Synopsis: A failing business and a decaying relationship have driven Ervin to desperation. He’ll do anything to escape the circumstances that have been thrust upon him.
Author’s Note: This story was my Round #2 entry in NYC Midnight’s Flash Fiction Contest (September 2017). You can read my Round #1 entry here. Unfortunately, this didn’t even do as well as my previous story. I’d like to think it was because I had to write in the “drama” genre, with which I’m not familiar.
It had been drizzling for hours, but the cement mixing truck’s cab was dry and warm. Ervin sat in the driver’s seat with his eyes closed when the phone vibrated in his jacket pocket. It was a message from his wife, asking when he was coming home. He muttered something under his breath and dropped the phone on the dashboard.
It was almost 10 pm, but he couldn’t leave before delivering tonight’s batch. The passenger side door suddenly sprang open, startling him. A man wearing an ascot cap pulled himself into the truck’s cab and slammed the door shut.
“Cold night, isn’t it?” the man asked, rubbing his palms and blowing on them.
Ervin nodded. “It’ll be done in a few minutes,” he said, thumbing toward the back.
The man nodded once, took out a hip flask, and raised it to his lips. The rumble of the truck’s engine and mixing mechanism masked the pattering noise of the raindrops. Ervin glanced at the man from the corner of his eyes, as he took off his glasses and wiped it with a handkerchief. It was hard to gauge his mood, or age, for that matter.
Ervin’s phone vibrated against the dashboard, again. He picked it up and stuffed it into his pocket without looking.
“I hope I’m not keeping you from something important,” the man said, turning toward Ervin.
Ervin looked at him and shook his head. The man continued to stare at him, then held out his hip flask. Ervin shrugged and accepted. He gulped down the whiskey, feeling it burn its way down his throat. He sighed, took another swig, then handed the hip flask back.
“So, what is it that I’m mixing back there?” he asked, knowing he really shouldn’t.
The man sat still, staring through the fogged up windshield, the orange glow of the street lamp painting reflecting off his glasses.
“Does it matter?” he replied, without moving.
Ervin shrugged again. “It certainly pays better than mixing cement.”
“Cement has had its day, my friend. Now, you can 3D print whole houses,” the man said.
Ervin snorted. “Yeah, shitty toy houses.”
The man turned toward him. “Real houses. With running water and electricity,” he said, quietly.
“No shit,” Ervin muttered. “Is that why I’m losing my contracts?”
The man continued staring at him. His impassive gaze made Ervin squirm.
“Business not going well?” the man asked.
“Why the hell do you think I’ve been mixing this shit for you for over a year now? It’s my only steady source of income. Makes me wonder what it is and why you pay so much.”
The man looked away, leaned back in the seat, and took a swig from the hip flask. “I’m just a distributor. I bottle it up and sell it. Rich or poor, old or young, locals or foreigners, doesn’t matter. Nets me a decent profit, though. I don’t know much beyond that.”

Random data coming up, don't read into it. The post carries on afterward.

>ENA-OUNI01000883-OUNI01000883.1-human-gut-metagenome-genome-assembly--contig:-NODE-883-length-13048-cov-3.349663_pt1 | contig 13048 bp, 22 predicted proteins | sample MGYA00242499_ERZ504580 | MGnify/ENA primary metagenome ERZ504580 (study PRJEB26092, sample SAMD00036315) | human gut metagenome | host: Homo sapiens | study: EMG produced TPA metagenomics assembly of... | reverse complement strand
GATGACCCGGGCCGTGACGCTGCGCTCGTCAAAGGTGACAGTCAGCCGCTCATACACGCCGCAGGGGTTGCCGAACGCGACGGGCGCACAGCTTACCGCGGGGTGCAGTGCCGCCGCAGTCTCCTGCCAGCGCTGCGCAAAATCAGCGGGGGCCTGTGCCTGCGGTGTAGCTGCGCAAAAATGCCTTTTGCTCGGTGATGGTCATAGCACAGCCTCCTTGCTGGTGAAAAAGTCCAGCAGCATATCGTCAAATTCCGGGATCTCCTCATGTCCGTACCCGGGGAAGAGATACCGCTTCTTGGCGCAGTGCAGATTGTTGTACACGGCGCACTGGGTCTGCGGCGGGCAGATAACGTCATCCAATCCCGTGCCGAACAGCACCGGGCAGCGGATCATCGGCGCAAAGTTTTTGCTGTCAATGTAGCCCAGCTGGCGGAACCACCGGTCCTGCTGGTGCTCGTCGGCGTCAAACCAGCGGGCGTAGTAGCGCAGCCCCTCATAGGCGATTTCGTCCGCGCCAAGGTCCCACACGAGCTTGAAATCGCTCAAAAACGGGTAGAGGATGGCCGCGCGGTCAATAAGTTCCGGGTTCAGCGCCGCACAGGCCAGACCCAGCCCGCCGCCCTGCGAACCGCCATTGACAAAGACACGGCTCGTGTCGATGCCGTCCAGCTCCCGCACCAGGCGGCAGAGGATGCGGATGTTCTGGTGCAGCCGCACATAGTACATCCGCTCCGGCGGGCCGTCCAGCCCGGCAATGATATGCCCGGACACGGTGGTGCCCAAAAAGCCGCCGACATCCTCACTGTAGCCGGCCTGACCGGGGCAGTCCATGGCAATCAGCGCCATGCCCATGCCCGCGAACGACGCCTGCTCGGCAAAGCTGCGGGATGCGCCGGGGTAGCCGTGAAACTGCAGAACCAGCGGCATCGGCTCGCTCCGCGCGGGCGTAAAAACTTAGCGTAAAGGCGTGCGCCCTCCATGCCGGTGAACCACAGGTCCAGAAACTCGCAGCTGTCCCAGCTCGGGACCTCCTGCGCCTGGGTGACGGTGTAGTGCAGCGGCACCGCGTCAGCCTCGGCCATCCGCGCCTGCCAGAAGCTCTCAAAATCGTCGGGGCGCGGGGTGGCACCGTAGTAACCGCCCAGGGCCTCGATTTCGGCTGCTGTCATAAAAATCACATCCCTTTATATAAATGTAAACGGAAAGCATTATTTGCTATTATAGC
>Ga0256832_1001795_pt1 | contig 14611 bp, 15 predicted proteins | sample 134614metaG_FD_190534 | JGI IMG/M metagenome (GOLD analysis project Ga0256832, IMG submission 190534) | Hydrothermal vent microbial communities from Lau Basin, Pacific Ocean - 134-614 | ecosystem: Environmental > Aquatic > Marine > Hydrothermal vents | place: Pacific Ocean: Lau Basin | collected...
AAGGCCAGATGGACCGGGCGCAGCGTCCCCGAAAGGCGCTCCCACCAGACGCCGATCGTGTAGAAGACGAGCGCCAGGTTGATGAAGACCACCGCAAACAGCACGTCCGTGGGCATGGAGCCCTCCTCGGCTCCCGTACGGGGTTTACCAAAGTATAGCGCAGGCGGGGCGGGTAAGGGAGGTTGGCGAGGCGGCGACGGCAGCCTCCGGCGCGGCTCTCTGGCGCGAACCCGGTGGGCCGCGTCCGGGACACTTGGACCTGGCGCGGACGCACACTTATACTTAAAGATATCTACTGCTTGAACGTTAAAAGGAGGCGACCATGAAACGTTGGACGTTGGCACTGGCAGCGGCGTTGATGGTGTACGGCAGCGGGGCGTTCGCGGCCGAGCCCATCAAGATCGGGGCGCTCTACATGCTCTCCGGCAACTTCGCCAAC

Ervin scratched his stubble for a few seconds, then asked, “What do you tell people you sell it to?”
The man shook his head. “Nothing. They come to my pharmacy, pick it up, and leave. Sometimes I sell it as cough syrup, sometimes as mouthwash. They always seem to know which.”
Ervin nodded. He had figured it to be some kind of an illegal drug.
“I know what you’re thinking,” the man said. “At one point of time, marijuana was illegal. But the government realized they couldn’t stop people from buying or selling it. So they legalized it, and took a cut of the profit.”
“Profit is all I’m interested in,” Ervin grunted.
They sat quietly after that, passing the hip flask between them when the phone vibrated in Ervin’s pocket. He didn’t even bother checking.
“Trouble at home?” the man asked.
Ervin snorted. “A failing business and a spendthrift wife. Ever heard a better recipe for trouble?”
The man raised his hip flask in acknowledgment and swigged it.
Ervin turned toward the man, with both hands clutching the steering wheel. “Listen, I just lost another contract and have got three cement mixers lying unused. Let me at least get one more truck involved.”
Even though the ascot cap and the thick glasses hid half the man’s face, Ervin could tell he seemed amused.
“You don’t even have to pay me in full. Just 75% of what you’re paying now,” he pleaded.
The man turned toward him, smiling. “If only money could solve all problems.”
“Says someone who has it,” Ervin shot back.
A light suddenly started blinking on the dashboard, and the mixer rumbled to a stop. Ervin looked at the man, sighed, and punched the lever that would dump the contents of the mixer into the container.
The man placed a wad of cash on the dashboard, adjusted his spectacles, and threw the door open. He was halfway out when he stopped, reached into his pocket, took out a small bottle, and placed it beside the cash.
“This is what I’ve been selling this week,” he said, looking at him pointedly.
Ervin watched the man shut the door and heard a vehicle pull away after a few minutes. He reached for the cash, but his hand stopped short. Instead, he picked up the small dark bottle. The dim glow of the street lamp was hardly enough to read the fine print on the label, but the black skull and crossbones symbol stood out stark against the pale paper. The words below the symbol read, ‘Rat Poison.’
Ervin pocketed the cash, locked the truck, and started walking in the rain. Half a block down, he stopped beside a trash can and dropped the empty bottle of rat poison in it. He walked on, unflinching, even as the drizzle turned into a downpour.